Lawson v. Baker

Decision Date25 February 1920
Docket Number(No. 6239.)
Citation220 S.W. 260
PartiesLAWSON v. BAKER, State Treasurer, et al.
CourtTexas Court of Appeals

Appeal from District Court, Travis County; Ireland Graves, Judge.

Suit by H. S. Lawson against John W. Baker, State Treasurer, and others. From judgment denying temporary injunction, plaintiff appeals. Affirmed.

McGregor, Burr & Lewis, of Houston, for appellant.

C. M. Cureton, Atty. Gen., and Jno. Maxwell and C. W. Taylor, Asst. Attys. Gen., for appellees.


Appellant brought this suit to test the constitutionality of chapter 145, Acts of the regular session of the Thirty-Sixth Legislature, and known as the "State Depository Law." The action seeks to restrain the State Treasurer, the Attorney General, and the Commissioner of Insurance and Banking, in their respective official capacities, and as members of the Depository Board, from enforcing and carrying out the provisions of such act.

It is claimed that the act is repugnant to the Fourteenth Amendment to the Constitution of the United States, and of the following provisions of the state Constitution: Section 6 of article 8, section 7 of article 8, section 51 of article 3, section 4 of article 7, section 5 of article 7, section 9 of article 7, and section 11 of article 7.

The pertinent part of section 6, article 8, reads as follows:

"No money shall be drawn from the treasury, but in pursuance of specific appropriations made by law."

Section 7 of the same article provides:

"The Legislature shall not have power to borrow, or in any manner divert from its purpose, any special fund that may or ought to come into the treasury; and shall make it penal for any person or persons to borrow, withhold or in any manner to divert from its purpose, any special fund, or any part thereof."

The other constitutional provisions invoked in the verified petition, relate to various special funds, created or defined in the Constitution, and the substance only of same will be stated.

Section 51, article 3, prohibits the Legislature from making any grant, or authorizing the making of any grant of public money to any individual, association of individuals, municipal or other corporation, whatsoever; and by an amendment, adopted November 5, 1912, authorized the Legislature to levy and collect a specific tax, for the purpose of creating a special fund for the payment of pensions to Confederate veterans and their widows.

Section 4, article 7, provides for the investment by the comptroller, under the direction of the board of education, of the proceeds of lands thertofore set apart to the public free school fund. The investment is required to be in bonds of the United States, the state of Texas, or counties of the state, or in similar securities, and under such restrictions as may be prescribed by law, and the state is made responsible for all investments.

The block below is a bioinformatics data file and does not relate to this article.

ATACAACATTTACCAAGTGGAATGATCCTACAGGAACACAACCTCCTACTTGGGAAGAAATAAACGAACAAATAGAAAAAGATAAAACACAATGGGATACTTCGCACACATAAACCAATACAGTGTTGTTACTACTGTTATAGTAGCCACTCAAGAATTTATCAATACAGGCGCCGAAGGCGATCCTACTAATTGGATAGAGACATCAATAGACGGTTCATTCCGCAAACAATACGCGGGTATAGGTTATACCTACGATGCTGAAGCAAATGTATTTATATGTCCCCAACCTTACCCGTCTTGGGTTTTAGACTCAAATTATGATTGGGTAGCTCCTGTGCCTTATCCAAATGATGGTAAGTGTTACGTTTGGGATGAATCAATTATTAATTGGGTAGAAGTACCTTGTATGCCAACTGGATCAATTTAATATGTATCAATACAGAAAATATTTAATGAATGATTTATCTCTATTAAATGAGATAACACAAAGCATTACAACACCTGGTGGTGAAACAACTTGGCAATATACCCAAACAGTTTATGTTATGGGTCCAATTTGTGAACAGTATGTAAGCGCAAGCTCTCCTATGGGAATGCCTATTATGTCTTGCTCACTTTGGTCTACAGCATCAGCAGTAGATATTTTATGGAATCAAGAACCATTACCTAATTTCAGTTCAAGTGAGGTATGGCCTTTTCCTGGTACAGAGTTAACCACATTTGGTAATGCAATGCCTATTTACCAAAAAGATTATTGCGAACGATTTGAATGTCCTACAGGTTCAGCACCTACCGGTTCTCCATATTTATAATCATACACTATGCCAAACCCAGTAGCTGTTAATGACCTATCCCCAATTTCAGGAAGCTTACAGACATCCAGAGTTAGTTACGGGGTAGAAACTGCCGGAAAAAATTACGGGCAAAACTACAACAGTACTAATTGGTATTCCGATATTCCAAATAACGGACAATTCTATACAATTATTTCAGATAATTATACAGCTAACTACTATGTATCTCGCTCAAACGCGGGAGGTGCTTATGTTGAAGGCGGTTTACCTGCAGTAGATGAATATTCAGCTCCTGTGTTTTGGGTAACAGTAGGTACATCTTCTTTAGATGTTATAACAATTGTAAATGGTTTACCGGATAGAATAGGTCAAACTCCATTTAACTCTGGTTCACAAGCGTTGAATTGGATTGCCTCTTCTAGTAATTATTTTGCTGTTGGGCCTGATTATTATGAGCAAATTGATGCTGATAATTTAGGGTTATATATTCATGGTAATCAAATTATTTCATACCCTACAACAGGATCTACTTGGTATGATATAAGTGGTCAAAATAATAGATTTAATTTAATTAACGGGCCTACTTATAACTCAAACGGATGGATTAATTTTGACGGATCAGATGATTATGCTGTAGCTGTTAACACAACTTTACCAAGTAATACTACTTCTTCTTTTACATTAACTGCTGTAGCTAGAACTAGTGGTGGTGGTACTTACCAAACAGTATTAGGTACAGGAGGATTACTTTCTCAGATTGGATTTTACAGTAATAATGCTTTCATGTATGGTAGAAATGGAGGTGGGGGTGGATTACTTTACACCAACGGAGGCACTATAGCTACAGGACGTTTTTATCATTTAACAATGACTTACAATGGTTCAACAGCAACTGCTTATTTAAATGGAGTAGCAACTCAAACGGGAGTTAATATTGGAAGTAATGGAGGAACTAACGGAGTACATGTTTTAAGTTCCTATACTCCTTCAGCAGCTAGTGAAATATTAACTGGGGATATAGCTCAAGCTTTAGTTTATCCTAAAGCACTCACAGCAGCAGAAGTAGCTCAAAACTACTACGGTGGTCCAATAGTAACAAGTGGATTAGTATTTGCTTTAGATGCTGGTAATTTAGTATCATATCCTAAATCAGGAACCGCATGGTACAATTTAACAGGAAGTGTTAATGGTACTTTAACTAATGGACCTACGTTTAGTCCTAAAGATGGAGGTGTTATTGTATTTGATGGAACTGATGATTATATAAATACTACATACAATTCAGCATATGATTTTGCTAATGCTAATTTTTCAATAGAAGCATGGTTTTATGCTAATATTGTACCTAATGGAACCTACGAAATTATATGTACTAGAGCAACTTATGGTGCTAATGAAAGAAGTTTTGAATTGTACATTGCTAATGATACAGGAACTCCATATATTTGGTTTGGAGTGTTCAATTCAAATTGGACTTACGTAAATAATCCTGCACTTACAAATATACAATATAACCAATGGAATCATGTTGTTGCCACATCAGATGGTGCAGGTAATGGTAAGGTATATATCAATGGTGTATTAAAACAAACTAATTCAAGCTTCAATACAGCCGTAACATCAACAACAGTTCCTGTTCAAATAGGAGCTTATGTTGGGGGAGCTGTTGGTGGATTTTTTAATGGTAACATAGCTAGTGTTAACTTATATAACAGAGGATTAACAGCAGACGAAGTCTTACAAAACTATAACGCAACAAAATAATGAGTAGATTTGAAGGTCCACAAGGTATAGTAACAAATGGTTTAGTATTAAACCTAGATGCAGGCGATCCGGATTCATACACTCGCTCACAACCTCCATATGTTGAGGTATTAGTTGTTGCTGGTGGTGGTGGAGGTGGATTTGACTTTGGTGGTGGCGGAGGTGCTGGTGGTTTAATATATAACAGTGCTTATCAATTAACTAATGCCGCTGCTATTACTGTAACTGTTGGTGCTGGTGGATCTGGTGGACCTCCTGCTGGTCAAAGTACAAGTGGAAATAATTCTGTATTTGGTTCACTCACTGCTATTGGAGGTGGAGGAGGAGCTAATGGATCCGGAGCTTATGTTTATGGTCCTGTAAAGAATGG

Section 5 of the same article provides that the principal of bonds and other funds, and the principal arising from the sale of lands set apart to the school fund shall be the permanent school fund; and the interest derivable therefrom and from taxes levied shall be the available fund. It is specifically provided that no law shall ever be enacted, appropriating any part of the permanent or available school fund to any other purpose whatsoever.

Section 9, article 7, provides and sets apart certain lands and donations as the permanent fund for the support and maintenance of the state asylums. The Legislature is limited, in its power of investment of proceeds of these lands, to the same manner as provided for the investment of school lands in section 4.

Section 11 provides for the permanent university fund, and specifically prescribes that the funds as realized and received into the treasury shall be invested in bonds of the state of Texas, if obtainable, and, if not, in United States bonds, and the interest accruing thereon shall be subject to legislative appropriation for the maintenance and support of the university.

As to each of the special funds mentioned, it is claimed in the petition that the act in question authorized and directed the diversion of such funds from their constitutional purpose, by the depositing of such funds in banks selected as state depositories; and it is especially insisted that the interest earned upon such funds becomes in law a part of the funds, and may not be lawfully diverted by the Legislature to any other fund, or to any other than the constitutionally declared purpose. The act provides that the interest on all funds accruing from the deposit in banks shall become a part of the general revenue.

The statement of the grounds and facts upon which appellant, in his capacity as a citizen and taxpayer, relies to sustain his right to maintain this suit will be reserved for a discussion of that question in the opinion.

The respondents answered by general demurrer and special exception to a portion of the petition, and also by general denial.

The trial court rendered judgment, denying the application for temporary injunction, from which order this appeal was taken. It is recited in the judgment that the hearing was had upon the pleadings and argument of counsel, and it appears that no evidence was introduced.

In order to a better understanding of the questions involved upon this appeal, the substance of the pertinent provisions of the statute will be stated.